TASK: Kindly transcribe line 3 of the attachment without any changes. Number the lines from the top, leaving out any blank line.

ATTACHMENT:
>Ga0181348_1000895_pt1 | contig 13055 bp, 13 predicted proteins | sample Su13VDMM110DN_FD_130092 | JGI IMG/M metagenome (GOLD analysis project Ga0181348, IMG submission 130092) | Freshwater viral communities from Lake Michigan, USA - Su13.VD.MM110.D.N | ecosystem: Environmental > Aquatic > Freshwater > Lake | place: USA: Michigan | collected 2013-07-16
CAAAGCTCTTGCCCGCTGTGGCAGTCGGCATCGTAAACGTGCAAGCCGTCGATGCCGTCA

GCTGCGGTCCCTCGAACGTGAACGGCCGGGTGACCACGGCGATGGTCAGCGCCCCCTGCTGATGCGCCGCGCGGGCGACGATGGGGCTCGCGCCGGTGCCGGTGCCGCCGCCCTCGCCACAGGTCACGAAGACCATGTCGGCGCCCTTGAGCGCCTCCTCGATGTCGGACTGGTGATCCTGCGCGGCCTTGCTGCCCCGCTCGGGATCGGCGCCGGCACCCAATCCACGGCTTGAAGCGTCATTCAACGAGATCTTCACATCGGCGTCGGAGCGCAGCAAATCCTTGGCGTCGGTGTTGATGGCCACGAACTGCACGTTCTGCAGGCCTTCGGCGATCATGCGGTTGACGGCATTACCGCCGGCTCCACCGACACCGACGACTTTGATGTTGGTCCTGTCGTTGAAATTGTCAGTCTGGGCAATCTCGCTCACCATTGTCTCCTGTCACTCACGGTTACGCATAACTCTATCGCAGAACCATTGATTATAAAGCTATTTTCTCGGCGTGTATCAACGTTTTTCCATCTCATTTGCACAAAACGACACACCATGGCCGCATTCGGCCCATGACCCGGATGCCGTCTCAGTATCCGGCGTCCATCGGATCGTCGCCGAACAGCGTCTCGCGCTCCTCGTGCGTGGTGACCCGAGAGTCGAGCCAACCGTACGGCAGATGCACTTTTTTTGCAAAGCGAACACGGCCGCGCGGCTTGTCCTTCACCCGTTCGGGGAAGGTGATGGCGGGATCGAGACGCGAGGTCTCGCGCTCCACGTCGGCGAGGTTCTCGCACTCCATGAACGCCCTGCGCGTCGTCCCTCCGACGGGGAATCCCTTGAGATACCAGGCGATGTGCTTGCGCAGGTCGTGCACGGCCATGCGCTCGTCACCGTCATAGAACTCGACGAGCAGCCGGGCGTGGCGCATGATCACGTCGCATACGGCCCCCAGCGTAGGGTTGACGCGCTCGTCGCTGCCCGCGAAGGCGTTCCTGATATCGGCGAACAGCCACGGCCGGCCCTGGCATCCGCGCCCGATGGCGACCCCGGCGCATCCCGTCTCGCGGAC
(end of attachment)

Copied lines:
GCTGCGGTCCCTCGAACGTGAACGGCCGGGTGACCACGGCGATGGTCAGCGCCCCCTGCTGATGCGCCGCGCGGGCGACGATGGGGCTCGCGCCGGTGCCGGTGCCGCCGCCCTCGCCACAGGTCACGAAGACCATGTCGGCGCCCTTGAGCGCCTCCTCGATGTCGGACTGGTGATCCTGCGCGGCCTTGCTGCCCCGCTCGGGATCGGCGCCGGCACCCAATCCACGGCTTGAAGCGTCATTCAACGAGATCTTCACATCGGCGTCGGAGCGCAGCAAATCCTTGGCGTCGGTGTTGATGGCCACGAACTGCACGTTCTGCAGGCCTTCGGCGATCATGCGGTTGACGGCATTACCGCCGGCTCCACCGACACCGACGACTTTGATGTTGGTCCTGTCGTTGAAATTGTCAGTCTGGGCAATCTCGCTCACCATTGTCTCCTGTCACTCACGGTTACGCATAACTCTATCGCAGAACCATTGATTATAAAGCTATTTTCTCGGCGTGTATCAACGTTTTTCCATCTCATTTGCACAAAACGACACACCATGGCCGCATTCGGCCCATGACCCGGATGCCGTCTCAGTATCCGGCGTCCATCGGATCGTCGCCGAACAGCGTCTCGCGCTCCTCGTGCGTGGTGACCCGAGAGTCGAGCCAACCGTACGGCAGATGCACTTTTTTTGCAAAGCGAACACGGCCGCGCGGCTTGTCCTTCACCCGTTCGGGGAAGGTGATGGCGGGATCGAGACGCGAGGTCTCGCGCTCCACGTCGGCGAGGTTCTCGCACTCCATGAACGCCCTGCGCGTCGTCCCTCCGACGGGGAATCCCTTGAGATACCAGGCGATGTGCTTGCGCAGGTCGTGCACGGCCATGCGCTCGTCACCGTCATAGAACTCGACGAGCAGCCGGGCGTGGCGCATGATCACGTCGCATACGGCCCCCAGCGTAGGGTTGACGCGCTCGTCGCTGCCCGCGAAGGCGTTCCTGATATCGGCGAACAGCCACGGCCGGCCCTGGCATCCGCGCCCGATGGCGACCCCGGCGCATCCCGTCTCGCGGAC